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November 11, 2005


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Peter Gallagher

A wonderful account of terrible battle, Ben. I can see where you get your writing skills from.

When I was in the Australian mission in Brussels in the early '90s, I used to attend (and once presided at) our annual ANZAC day dawn service at the Butte memorial at Zonnebecke where this battle took place. It was an incongruously beautiful green hill side in the early spring morning with the white headstones tinged pink in the sunrise. Hundreds and hundreds of kids buried there; 19 years old, 20 and 22. Died miserably in the stinking mud in September 1917, ten thousand miles from home, some of them buried where they fell around a German machine-gun position at the top of the hill; now the 'cross of sacrifice'. They were all volunteers. The real tragedy is that it's now almost impossible to identify any benefit or even reason.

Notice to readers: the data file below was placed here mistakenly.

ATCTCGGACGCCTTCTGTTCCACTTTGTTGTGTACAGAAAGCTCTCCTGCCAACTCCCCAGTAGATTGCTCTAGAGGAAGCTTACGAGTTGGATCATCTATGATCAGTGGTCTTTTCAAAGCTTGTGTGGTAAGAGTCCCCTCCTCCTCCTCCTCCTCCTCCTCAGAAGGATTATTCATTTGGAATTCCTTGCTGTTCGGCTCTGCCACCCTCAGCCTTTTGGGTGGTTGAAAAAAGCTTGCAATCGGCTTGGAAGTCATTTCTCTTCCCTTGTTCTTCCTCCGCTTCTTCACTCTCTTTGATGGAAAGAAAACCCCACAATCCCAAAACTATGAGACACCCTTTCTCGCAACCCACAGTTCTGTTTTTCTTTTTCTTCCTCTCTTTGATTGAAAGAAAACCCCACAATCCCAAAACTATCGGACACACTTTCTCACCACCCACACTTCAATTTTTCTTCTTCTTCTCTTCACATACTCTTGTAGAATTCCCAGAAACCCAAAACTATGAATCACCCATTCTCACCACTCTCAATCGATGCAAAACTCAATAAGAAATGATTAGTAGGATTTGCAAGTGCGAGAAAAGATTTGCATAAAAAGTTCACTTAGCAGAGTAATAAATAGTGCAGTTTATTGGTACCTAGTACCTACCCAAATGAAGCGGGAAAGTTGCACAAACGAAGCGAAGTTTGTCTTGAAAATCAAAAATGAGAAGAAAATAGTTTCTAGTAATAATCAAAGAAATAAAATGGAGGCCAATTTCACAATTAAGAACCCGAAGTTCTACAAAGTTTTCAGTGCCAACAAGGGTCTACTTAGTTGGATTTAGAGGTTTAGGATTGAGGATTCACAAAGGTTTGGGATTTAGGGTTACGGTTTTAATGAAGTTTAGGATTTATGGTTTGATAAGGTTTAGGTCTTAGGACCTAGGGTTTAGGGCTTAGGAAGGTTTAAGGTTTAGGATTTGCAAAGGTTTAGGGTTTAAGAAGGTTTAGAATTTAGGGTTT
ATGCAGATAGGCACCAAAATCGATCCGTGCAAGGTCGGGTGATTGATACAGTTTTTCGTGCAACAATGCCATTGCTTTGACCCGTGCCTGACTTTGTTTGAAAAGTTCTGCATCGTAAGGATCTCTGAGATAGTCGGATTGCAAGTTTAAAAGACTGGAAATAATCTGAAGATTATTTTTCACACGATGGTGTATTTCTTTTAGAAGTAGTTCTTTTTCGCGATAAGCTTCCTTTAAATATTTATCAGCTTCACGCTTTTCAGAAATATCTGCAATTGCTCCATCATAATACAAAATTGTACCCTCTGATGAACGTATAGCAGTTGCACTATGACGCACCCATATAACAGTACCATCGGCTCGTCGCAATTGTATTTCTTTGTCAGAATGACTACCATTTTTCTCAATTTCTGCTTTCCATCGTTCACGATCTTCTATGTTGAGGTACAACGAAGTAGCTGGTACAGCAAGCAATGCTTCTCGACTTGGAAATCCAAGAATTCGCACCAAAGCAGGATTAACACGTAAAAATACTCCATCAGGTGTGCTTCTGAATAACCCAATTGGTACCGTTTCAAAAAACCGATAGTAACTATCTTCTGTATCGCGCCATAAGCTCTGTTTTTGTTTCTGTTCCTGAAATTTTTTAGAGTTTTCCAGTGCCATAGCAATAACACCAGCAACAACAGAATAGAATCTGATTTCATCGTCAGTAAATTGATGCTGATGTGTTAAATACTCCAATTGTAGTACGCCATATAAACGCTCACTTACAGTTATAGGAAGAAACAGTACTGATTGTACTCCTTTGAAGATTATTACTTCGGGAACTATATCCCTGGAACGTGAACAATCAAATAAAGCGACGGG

David Tufte

Very interesting reading.

My grandfather was allegedly a jerk, so I don't know that much about him.

He had enlisted in 1915, and he got sent to Chihuahua with Pershing.

In France he ended up serving in the Argonne (and perhaps at Belleau Wood).

They were gassed. My grandfather survived, but had some breathing difficulty his whole life. His buddy was not able to get his mask on in time.

Julie Wilson

Thanks for posting this information. My Great-Uncle Lawrence Duxbury was in the 11th battalion KRRC too and died of wounds on 22nd september 1917. I wonder if he was one of those injured in the trench or in battle. It certainly gives a valuable insight into his last hours. Many thanks!

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